San Francisco Mayor Gavin Newsom announced his official withdrawal from the 2010 gubernatorial race on Oct. 30, leaving the Democratic Party without a candidate for next November’s election.
The only other Democratic contender — Attorney General and former governor Jerry Brown — has created an exploratory committee to determine whether or not he should run, but has not officially declared his candidacy.
Newsom cited family reasons for his withdrawal.
“With a young family and responsibilities at City Hall, I have found it impossible to commit the time required to complete this effort the way it needs to and should be done,” he said in a statement.
UCSD College Democrat Vice President Andrew Wung said Newsom’s decision can likely be attributed to the high cost of running a gubernatorial campaign and the 20-point lead Brown maintained in several recent polls.
In 2003, Gov. Arnold Schwarzenegger spent $13.2 million on his campaign. Brown has so far raised $7.3 million, while Newsom raised only $1.6 million during his seven-month campaign.
The Field Poll — a nonpartisan organization that asked 1,005 people about their voting preferences over a 20-day period — revealed that, between Brown and Newsom, 47 percent of Californians said they would vote Brown, while only 27 percent said they would support Newsom.
“He couldn’t pick up the numbers … even though, at UCSD, he found a lot of support from the students,” Wong said. “I find that outside of San Francisco, he’s struggling to find more numbers — in terms of fundraising, in terms of support, etc.”
Brown gained the support of unions and a wider range of voters than Newsom, especially in the 65-and-over age group. According to the Field Poll, Newsom has only 17 percent of the vote in that demographic, compared to Brown’s 62 percent.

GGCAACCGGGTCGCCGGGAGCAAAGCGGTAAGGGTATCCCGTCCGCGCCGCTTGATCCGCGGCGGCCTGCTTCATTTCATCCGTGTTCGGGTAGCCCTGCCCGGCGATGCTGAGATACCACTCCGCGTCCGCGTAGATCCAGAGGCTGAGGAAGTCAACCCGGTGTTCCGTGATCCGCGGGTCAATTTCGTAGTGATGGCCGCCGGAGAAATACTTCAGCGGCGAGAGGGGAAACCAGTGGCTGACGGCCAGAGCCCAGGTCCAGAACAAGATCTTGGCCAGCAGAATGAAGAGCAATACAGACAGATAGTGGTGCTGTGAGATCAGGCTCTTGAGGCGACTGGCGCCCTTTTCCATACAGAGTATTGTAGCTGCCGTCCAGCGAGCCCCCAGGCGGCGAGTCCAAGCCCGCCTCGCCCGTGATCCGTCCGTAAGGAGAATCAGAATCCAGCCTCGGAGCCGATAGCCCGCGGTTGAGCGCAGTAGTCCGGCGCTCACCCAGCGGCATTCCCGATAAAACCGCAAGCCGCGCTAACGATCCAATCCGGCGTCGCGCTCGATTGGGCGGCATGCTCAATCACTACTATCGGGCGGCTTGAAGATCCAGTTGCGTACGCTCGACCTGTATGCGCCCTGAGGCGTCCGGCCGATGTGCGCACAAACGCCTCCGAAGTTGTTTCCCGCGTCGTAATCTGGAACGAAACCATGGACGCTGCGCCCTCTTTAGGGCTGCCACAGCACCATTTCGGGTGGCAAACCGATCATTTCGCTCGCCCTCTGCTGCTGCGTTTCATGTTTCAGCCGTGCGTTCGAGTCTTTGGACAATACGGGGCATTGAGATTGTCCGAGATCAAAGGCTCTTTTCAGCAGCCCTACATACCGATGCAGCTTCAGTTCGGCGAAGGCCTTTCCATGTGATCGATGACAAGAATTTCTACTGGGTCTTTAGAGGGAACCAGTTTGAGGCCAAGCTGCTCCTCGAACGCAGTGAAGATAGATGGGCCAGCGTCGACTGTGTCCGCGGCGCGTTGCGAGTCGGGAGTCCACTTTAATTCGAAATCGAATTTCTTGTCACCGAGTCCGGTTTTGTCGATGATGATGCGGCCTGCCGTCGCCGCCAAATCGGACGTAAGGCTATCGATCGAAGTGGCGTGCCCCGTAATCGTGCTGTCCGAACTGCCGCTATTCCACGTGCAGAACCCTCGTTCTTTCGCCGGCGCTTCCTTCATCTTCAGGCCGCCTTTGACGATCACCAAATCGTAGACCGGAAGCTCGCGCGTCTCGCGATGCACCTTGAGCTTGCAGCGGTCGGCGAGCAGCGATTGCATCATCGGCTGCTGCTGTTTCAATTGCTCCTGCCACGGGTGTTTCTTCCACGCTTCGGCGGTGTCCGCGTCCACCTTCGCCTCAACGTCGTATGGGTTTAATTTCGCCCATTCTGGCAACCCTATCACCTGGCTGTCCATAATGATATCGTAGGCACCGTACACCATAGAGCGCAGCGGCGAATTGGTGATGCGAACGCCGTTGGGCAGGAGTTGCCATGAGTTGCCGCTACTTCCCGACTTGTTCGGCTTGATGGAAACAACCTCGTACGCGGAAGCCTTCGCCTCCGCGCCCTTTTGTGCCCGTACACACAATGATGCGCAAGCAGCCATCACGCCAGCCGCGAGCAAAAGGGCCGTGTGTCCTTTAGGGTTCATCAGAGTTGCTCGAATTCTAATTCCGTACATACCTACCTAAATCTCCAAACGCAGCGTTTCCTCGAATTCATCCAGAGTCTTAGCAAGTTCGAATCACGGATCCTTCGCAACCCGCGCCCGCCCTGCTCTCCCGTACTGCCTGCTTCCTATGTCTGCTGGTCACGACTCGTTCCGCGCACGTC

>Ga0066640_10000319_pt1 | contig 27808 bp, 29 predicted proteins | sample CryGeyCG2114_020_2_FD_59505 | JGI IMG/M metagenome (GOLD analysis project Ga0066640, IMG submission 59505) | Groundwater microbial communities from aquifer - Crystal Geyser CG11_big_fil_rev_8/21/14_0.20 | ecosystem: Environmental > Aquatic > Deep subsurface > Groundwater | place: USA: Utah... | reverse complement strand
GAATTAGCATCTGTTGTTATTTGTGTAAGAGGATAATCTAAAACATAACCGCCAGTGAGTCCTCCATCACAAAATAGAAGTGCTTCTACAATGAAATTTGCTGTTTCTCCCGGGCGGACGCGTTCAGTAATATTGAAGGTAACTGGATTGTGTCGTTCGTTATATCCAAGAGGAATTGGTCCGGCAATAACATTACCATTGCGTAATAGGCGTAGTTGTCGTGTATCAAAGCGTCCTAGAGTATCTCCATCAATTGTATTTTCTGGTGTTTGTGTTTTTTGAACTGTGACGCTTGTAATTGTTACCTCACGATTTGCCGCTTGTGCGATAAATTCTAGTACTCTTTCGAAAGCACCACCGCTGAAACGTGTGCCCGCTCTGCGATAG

Analysts have also been speculating about the potential candidacy of Senator Dianne Feinstein (D–Calif.), who has had stronger numbers than Newsom in the past.
An additional survey taken by the Field Poll added Feinstein to the list of hypothetical candidates. Between Feinstein, Brown and Newsom, Feinstein led with 40 percent of the vote — coming in ahead of Brown, who had 27 percent of the vote. Newsom came in last with only 16 percent.
Feinstein, however, has not publicly indicated interest in the 2010 race.
Newsom had the strongest support among voters aged 18 to 39 — the only area where he edged out Brown with a 41-percent approval rating. According to Wung, Newsom’s popularity among young voters is at least partially due to the attention he has placed on issues related to college students and, in particular, the University of California’s budget crisis.
So far, Newsom has been the only candidate to directly address the UC fee increases and walkouts.
“I favor fully funding the UC system,” Newsom said in a statement released Sept. 23.
Wong said Newsom’s views on education were critical in his own choice to back the San Francisco mayor.
“Newsom has come out in support of repealing the tuition increase and having a tuition freeze, whereas Jerry Brown has not done anything at all,” Wung said.
Readers can contact Hayley Bisceglia-Martin at [email protected]